In the end it was good to have experienced the storm (actually, technically a “near gale”). We found out what the boat could do and what we could do (or didn’t do, ie., in my case, curl up in the fetal position below, something I wasn’t absolutely sure of before).
The next few days brought the dreamed of perfect winds, 15-20 knots. We hoisted the big blue spinnaker and didn’t take it down for almost two days. The nights were full of stars and dolphins shooting by in sleeves of light. My favourite sight: a flying fish, shooting out of the face of wave, lit up, silver in the morning sun. It flew and flew and flew, just like a bird, then slipped back into the water and was gone.
Arrived in San Diego at 4 am Saturday morning.


materfamilias said...

OH, Alison, I soooo would have been fetal during that wave action! Sounds as if you weathered it (if you'll excuse the verb/pun) very well and feel a bit strengthened by the experience, reassured that you'll be able to cope with what the longer Pacific crossing may throw at you. Back here on Protection, watching the sailboats play in the bit of wind with the backdrop of low marine cloud/fog behind them -- that strange fall phenomenon where wind and fog somehow coexist within several kilometres -- I thought of you and wondered what waters you were in. Hugs. Missing you. . .

Alison Watt said...

thanks for keeping in touch re. comments. I understand now (as a novice blogger) how satisfying it is to hear from readers! Internet still intermittent for us--have to go to an internet cafe. It's hot here, but the sea is clear and cool. We're slowly finding our place here--got second hand bikes yesterday--feels like so much freedom! Now, I'm off to your blog...

charliegrist said...

Gimbal Confession

OK. I woke up in a cold sweat last night after I read your gimbaled-life blog. So I’ve got to get this off my chest. Three years ago when Terri Lynn and I sailed with you, I fixed the broken gimbal joint on the bow side of the stove. I had to use spare parts at hand and a few thick volumes of Robert Burns to prop the thing up. Burns did his job well, but I did not. The spare parts is used involved washers and nuts that were not made of corrosion-resistant stainless steel. That repair is probably festering corrosion down there in the dark underbelly of the galley. And I fear that it will break one day as you careen down-swell in a near gale and there will be a terrible soup consplosion, with horrific burns to the galley mates. You will not be able to cook for days until the seas subside and allow a level cooking surface and so you will all starve to death somewhere off the coast of Baja. This would make me fell really bad. Please crawl under there and fix that thing so I can rest easy.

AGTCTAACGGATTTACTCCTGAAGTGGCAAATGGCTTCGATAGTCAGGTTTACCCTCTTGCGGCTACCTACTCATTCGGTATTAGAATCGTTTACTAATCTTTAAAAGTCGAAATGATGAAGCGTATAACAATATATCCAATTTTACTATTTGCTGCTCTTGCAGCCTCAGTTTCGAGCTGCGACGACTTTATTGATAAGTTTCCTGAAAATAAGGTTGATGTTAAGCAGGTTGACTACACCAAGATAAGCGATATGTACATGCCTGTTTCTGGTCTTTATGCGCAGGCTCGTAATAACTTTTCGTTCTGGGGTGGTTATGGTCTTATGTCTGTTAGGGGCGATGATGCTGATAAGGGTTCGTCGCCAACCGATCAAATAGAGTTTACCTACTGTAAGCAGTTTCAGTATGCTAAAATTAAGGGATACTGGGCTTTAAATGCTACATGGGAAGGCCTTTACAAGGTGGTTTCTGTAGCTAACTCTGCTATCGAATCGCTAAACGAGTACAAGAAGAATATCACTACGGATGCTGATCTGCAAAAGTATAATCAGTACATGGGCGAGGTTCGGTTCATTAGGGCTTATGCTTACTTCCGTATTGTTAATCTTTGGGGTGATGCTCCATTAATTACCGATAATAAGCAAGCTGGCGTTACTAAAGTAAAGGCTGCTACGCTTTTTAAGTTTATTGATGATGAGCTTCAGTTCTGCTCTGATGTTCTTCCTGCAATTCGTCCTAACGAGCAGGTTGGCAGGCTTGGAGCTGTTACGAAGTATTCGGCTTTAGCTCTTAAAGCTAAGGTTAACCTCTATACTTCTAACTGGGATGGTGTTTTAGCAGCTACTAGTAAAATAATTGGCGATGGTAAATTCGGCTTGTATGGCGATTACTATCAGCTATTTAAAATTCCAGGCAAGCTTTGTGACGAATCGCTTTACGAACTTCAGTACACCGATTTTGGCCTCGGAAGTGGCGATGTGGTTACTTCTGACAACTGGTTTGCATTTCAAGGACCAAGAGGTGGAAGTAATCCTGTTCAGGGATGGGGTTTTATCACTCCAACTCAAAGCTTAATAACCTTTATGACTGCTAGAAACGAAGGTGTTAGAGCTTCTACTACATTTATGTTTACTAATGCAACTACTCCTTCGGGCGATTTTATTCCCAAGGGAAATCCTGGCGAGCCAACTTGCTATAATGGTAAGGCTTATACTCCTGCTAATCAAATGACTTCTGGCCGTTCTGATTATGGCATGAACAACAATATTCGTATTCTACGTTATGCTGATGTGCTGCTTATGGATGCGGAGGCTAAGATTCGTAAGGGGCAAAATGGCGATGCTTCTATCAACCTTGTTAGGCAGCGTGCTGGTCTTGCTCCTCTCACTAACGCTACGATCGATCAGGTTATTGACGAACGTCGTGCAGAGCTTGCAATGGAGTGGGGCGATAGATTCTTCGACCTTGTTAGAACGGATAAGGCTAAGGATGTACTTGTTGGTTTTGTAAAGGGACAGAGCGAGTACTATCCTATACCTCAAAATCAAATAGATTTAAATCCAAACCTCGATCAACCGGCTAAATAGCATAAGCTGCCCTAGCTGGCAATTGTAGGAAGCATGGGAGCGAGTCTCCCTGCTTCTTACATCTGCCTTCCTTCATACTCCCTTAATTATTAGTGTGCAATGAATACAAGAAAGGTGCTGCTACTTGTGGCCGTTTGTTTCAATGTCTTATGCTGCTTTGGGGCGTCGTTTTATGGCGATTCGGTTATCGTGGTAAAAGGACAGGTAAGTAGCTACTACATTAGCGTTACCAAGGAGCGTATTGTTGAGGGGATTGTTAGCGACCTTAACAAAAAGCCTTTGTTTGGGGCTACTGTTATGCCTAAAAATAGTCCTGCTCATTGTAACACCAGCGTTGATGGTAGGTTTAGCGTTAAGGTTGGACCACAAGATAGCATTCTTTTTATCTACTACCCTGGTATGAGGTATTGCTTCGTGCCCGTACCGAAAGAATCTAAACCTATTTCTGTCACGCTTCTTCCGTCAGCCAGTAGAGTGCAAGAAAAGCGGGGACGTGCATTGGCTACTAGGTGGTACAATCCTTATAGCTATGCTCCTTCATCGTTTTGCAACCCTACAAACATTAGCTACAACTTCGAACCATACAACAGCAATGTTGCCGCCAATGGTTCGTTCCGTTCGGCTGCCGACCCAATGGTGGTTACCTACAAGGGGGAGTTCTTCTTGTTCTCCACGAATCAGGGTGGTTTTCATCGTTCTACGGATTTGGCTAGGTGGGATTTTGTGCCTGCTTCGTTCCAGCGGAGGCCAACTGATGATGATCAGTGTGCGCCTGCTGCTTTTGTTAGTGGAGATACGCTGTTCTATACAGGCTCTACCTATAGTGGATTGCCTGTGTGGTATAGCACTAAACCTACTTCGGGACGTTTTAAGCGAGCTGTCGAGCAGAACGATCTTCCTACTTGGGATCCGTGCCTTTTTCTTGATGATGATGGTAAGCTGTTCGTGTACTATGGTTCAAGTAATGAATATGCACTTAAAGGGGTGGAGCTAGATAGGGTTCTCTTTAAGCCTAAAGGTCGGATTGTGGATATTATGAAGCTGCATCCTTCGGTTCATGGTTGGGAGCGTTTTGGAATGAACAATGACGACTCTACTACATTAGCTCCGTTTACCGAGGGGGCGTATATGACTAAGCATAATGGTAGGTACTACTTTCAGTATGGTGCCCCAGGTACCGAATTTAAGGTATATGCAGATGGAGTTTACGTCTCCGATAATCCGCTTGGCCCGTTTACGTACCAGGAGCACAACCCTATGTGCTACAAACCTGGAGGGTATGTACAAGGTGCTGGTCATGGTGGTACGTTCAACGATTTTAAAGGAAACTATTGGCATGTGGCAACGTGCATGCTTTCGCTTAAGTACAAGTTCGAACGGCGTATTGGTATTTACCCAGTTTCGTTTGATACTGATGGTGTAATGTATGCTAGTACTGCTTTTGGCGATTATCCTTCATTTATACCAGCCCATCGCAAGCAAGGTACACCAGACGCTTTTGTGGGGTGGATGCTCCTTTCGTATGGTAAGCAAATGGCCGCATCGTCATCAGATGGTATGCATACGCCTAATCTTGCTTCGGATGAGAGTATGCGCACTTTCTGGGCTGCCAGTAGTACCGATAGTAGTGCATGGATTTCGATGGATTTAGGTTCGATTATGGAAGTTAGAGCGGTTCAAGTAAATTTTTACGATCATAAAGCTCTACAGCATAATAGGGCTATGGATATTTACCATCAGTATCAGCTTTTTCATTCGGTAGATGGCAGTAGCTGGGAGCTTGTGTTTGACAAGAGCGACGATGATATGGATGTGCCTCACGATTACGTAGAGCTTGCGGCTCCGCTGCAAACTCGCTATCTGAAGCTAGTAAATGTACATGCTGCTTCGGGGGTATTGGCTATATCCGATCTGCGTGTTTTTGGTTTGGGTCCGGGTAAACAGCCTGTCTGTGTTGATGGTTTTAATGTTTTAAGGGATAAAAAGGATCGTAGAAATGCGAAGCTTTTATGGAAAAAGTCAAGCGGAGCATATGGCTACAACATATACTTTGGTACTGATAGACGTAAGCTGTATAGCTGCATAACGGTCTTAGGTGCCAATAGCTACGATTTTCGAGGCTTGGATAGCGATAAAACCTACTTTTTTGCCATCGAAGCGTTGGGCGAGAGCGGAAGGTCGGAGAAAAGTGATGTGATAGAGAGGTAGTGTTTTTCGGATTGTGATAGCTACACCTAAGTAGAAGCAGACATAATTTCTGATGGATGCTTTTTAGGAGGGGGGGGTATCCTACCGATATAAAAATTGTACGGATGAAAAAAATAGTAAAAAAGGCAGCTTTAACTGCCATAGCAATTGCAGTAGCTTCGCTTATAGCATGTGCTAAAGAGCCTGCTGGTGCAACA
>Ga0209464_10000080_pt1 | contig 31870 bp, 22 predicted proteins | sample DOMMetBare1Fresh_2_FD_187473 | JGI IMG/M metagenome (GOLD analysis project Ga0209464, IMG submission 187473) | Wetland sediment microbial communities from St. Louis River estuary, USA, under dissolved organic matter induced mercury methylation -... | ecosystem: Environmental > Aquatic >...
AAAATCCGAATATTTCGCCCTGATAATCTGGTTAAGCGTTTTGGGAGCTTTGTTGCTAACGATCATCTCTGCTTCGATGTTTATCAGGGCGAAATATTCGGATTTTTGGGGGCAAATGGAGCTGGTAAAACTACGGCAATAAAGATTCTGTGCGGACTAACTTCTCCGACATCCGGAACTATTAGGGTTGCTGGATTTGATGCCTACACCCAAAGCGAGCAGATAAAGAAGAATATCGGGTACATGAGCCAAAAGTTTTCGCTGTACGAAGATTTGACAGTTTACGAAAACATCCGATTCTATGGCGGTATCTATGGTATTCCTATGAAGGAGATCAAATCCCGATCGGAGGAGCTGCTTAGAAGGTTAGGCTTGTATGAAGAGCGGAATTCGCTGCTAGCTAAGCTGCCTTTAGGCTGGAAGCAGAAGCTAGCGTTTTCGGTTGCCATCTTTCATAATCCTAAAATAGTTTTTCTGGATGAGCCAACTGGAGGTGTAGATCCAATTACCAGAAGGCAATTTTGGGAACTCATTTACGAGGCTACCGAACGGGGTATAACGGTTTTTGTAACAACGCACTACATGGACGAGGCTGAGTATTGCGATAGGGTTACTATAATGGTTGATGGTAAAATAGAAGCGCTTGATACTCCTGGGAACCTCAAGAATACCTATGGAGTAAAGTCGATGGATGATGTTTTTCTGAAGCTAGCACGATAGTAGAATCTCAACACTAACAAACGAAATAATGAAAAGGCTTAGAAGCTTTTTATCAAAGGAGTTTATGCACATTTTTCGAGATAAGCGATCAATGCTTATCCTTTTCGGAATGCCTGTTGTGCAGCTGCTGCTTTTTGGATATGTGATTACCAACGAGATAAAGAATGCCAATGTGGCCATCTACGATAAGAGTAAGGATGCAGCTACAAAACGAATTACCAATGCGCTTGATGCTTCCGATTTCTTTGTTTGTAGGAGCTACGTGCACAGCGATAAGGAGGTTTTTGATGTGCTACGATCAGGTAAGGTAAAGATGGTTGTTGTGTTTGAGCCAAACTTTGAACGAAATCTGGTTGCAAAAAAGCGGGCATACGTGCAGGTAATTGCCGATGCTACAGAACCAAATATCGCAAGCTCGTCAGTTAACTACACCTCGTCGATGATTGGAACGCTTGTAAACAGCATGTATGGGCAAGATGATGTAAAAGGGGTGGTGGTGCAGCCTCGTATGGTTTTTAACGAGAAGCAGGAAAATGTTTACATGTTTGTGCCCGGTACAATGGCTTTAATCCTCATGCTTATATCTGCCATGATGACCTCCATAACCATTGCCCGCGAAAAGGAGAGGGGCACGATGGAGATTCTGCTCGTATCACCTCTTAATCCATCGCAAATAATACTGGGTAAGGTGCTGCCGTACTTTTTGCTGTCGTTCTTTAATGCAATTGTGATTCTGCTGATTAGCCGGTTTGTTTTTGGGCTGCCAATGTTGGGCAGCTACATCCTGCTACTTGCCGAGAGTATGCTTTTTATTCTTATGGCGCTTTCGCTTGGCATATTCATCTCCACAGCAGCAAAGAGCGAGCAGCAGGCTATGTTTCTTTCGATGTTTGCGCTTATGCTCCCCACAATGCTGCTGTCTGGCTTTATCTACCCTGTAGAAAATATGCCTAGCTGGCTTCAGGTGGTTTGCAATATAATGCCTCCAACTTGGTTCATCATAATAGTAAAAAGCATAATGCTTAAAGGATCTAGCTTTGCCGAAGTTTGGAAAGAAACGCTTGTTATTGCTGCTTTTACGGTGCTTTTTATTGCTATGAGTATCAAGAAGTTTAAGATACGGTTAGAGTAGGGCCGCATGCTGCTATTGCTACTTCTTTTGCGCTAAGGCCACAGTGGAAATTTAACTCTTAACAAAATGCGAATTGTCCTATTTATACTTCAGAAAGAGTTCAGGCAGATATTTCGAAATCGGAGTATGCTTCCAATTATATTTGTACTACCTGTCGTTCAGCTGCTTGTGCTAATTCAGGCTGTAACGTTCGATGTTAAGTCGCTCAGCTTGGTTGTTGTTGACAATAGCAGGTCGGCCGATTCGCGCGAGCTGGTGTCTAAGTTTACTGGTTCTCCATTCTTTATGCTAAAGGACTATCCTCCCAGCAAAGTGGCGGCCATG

Love Charles

Alison Watt said...

we'll look into that before we get gimball-y again. Sleep well!!

elain said...

hi there... i was so glad to get your email.. i had forgotten about the blog, and i was looking forward to following your travels..I have been dutifully painting away in my sketchbook, and counting down the days til i leave (26) for the Marquesas... i don't have a blog, but will keep you informed... I know how important those notes from home are when one is far away in strange and wonderful places...

Alison Watt said...

wow, only 26 days to go! I hope you have a wonderful time and I look forward to hearing about your experiences a lot. You should consider starting a blog as a medium for your wonderful work. It's pretty easy and a good way for prospective buyers to see your paintings.